Hippie-punching MMT

I have been trying to organize a decent exchange on MMT on the new financial media platform Real Vision. My first attempt got dropped because the conversation wasn’t forward looking, diving into the issues people care about, namely the likelihood that MMT-oriented policy prescriptions get executed and the ability of MMT-oriented policy prescriptions to deal with inflation, growth, inequality, or full employment. So I am still on the hunt, trying to organize a ‘debate’ around those issues.

Now, this isn’t the newsletter entry I had intended to write today. But as I have been thinking about getting this exchange onto Real Vision, I thought it would make sense to tell you what I’m thinking about the subject.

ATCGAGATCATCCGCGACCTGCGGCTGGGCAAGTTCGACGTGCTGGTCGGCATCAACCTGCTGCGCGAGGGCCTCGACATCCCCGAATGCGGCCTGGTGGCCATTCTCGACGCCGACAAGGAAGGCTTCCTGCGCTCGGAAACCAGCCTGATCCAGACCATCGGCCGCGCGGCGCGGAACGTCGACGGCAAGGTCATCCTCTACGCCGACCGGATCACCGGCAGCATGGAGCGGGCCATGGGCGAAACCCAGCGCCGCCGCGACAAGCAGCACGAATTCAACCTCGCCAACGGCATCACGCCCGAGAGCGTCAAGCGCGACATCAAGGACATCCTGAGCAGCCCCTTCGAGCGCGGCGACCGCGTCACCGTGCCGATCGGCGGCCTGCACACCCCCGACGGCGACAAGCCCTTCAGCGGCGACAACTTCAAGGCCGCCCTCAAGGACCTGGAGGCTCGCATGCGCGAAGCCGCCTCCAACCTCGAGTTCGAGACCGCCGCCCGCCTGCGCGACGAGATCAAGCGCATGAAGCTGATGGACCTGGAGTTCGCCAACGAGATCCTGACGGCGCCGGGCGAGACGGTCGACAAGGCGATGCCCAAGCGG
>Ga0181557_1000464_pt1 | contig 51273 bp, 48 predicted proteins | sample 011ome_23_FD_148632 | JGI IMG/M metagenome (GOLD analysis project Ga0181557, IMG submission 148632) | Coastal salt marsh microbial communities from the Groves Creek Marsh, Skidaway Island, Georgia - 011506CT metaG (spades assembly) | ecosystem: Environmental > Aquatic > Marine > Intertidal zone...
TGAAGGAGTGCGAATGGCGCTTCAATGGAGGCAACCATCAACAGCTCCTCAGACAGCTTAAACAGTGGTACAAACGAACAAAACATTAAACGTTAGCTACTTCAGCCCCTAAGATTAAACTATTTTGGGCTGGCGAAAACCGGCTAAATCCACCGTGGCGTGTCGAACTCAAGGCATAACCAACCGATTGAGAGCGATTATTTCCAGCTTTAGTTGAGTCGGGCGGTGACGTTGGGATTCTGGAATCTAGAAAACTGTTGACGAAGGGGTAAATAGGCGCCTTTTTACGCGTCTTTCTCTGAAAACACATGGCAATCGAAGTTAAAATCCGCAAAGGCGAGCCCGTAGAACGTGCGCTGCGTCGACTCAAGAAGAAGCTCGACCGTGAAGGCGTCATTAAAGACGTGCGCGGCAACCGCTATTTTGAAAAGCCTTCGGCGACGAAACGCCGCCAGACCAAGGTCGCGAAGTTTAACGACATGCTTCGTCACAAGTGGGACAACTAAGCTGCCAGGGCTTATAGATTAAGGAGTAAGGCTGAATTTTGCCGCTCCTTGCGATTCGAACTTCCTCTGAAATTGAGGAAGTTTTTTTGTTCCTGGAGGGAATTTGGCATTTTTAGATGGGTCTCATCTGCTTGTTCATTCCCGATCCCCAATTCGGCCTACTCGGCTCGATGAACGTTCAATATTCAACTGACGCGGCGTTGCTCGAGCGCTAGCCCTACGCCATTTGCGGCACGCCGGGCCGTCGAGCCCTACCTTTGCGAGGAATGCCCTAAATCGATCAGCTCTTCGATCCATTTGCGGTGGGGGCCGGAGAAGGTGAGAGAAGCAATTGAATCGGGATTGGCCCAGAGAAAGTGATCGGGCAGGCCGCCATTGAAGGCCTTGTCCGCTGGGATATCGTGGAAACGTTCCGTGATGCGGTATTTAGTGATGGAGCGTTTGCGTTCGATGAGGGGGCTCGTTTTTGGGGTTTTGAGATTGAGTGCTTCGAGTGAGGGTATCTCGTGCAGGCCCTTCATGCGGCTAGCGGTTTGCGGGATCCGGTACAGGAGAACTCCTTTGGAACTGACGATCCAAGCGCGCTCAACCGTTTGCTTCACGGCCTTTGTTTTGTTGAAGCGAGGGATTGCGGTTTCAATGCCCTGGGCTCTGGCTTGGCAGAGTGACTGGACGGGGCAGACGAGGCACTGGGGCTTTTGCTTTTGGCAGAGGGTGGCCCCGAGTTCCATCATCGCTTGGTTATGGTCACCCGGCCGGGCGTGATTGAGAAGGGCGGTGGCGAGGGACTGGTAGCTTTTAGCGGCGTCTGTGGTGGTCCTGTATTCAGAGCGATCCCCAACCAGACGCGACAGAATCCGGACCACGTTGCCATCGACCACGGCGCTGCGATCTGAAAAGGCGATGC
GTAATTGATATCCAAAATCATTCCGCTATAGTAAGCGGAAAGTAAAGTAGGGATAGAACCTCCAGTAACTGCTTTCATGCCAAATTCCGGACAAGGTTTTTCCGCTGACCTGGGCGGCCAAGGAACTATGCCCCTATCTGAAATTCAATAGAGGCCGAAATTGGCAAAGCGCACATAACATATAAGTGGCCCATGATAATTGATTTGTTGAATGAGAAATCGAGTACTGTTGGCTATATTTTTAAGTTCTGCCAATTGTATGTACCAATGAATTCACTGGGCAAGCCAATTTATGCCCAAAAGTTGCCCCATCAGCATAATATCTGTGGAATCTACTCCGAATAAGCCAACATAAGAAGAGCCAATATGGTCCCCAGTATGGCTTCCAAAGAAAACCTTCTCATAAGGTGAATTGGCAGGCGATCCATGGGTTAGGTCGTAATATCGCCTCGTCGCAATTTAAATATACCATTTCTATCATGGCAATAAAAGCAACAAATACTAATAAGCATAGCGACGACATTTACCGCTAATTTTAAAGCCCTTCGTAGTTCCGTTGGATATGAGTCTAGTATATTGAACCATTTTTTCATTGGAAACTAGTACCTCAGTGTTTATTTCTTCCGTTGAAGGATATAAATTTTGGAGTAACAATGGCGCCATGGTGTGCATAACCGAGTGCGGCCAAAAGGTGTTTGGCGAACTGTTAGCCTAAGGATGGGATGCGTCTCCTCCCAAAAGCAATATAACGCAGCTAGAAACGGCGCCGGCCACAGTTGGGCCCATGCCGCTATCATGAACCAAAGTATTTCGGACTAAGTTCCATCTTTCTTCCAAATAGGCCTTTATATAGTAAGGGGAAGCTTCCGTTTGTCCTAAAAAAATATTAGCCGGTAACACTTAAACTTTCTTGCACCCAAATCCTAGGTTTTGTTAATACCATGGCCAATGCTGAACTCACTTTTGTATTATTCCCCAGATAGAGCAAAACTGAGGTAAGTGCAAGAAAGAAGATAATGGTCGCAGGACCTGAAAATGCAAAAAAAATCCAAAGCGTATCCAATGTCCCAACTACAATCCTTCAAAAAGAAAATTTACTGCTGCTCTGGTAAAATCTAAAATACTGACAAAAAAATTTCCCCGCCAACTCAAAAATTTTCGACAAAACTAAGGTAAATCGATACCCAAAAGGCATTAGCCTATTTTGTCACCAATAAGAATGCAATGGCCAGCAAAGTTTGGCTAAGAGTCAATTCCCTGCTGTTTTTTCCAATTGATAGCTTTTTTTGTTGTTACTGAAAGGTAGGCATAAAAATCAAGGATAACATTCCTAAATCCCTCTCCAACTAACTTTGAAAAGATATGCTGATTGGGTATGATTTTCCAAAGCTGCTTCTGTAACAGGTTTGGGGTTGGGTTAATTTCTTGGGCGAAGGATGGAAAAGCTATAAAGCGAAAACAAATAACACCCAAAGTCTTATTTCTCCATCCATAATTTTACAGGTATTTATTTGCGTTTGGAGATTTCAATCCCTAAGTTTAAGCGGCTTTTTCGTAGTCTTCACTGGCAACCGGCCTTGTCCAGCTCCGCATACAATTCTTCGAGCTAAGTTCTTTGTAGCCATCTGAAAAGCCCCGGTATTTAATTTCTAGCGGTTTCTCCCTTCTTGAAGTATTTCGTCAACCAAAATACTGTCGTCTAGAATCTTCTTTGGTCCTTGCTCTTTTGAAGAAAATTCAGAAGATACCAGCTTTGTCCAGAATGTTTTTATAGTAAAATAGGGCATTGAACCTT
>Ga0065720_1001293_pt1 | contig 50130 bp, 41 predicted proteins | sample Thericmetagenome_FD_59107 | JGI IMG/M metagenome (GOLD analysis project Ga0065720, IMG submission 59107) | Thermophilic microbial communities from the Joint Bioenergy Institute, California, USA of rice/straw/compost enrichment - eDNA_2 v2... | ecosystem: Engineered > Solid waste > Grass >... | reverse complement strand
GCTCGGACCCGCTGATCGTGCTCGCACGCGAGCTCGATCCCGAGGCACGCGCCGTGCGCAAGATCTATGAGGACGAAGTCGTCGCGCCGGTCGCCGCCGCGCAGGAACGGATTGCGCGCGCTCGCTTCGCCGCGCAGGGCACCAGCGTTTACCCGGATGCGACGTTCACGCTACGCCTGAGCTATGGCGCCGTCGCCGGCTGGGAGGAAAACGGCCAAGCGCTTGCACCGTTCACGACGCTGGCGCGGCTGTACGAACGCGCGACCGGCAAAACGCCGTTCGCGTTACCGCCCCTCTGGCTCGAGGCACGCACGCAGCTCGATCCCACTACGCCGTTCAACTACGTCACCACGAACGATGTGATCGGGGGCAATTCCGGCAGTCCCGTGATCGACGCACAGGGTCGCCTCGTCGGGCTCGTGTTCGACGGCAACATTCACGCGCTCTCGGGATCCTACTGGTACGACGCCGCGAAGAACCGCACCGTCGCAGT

Hippie punching the MMT crowd

I just looked this term ‘hippie-punching’ up on Urban Dictionary and it says:

The fantasy common among disaffected right-wingers of assaulting people they imagine as the embodiment of treasonous forces afflicting the nation. Rarely if ever put into practice, since in the real world the hippies either went back to real life after 1980 or turned into Silicon Valley libertarians.

I am using the term to describe how MMT gets treated by many mainstream economists and finance professionals. The economists don’t see MMT people as ‘Very Serious People’. They see them as non-mathematical, non-rigorous ideologues with a flawed and shifting economic framework. But, of course, we know MMTers predicted the financial crisis that the mainstream generally did not. And MMT work has held up well in the aftermath of the 2008 Global Financial Crisis in predicting economic outcomes too. The European Sovereign Debt Crisis comes to mind, for example. Most mainstream economists missed that one too.